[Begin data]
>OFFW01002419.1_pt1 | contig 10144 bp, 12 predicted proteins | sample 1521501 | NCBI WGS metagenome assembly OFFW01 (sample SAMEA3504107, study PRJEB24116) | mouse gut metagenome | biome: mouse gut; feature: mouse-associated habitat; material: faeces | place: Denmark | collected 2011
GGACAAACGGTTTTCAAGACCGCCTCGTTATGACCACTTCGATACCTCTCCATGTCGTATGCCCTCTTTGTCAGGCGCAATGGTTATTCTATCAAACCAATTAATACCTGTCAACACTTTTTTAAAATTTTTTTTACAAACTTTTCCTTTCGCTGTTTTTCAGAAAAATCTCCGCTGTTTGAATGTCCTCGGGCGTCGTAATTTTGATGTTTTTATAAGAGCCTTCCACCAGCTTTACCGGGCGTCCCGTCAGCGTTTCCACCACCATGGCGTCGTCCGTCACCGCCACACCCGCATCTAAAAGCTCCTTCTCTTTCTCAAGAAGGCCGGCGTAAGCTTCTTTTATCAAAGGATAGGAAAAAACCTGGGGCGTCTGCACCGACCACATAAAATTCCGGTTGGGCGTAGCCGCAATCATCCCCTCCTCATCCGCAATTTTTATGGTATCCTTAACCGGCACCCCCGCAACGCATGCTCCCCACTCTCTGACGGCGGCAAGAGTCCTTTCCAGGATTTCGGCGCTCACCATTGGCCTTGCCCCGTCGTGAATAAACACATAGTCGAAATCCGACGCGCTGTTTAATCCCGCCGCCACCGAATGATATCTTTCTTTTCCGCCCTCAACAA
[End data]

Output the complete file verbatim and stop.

>OFFW01002419.1_pt1 | contig 10144 bp, 12 predicted proteins | sample 1521501 | NCBI WGS metagenome assembly OFFW01 (sample SAMEA3504107, study PRJEB24116) | mouse gut metagenome | biome: mouse gut; feature: mouse-associated habitat; material: faeces | place: Denmark | collected 2011
GGACAAACGGTTTTCAAGACCGCCTCGTTATGACCACTTCGATACCTCTCCATGTCGTATGCCCTCTTTGTCAGGCGCAATGGTTATTCTATCAAACCAATTAATACCTGTCAACACTTTTTTAAAATTTTTTTTACAAACTTTTCCTTTCGCTGTTTTTCAGAAAAATCTCCGCTGTTTGAATGTCCTCGGGCGTCGTAATTTTGATGTTTTTATAAGAGCCTTCCACCAGCTTTACCGGGCGTCCCGTCAGCGTTTCCACCACCATGGCGTCGTCCGTCACCGCCACACCCGCATCTAAAAGCTCCTTCTCTTTCTCAAGAAGGCCGGCGTAAGCTTCTTTTATCAAAGGATAGGAAAAAACCTGGGGCGTCTGCACCGACCACATAAAATTCCGGTTGGGCGTAGCCGCAATCATCCCCTCCTCATCCGCAATTTTTATGGTATCCTTAACCGGCACCCCCGCAACGCATGCTCCCCACTCTCTGACGGCGGCAAGAGTCCTTTCCAGGATTTCGGCGCTCACCATTGGCCTTGCCCCGTCGTGAATAAACACATAGTCGAAATCCGACGCGCTGTTTAATCCCGCCGCCACCGAATGATATCTTTCTTTTCCGCCCTCAACAA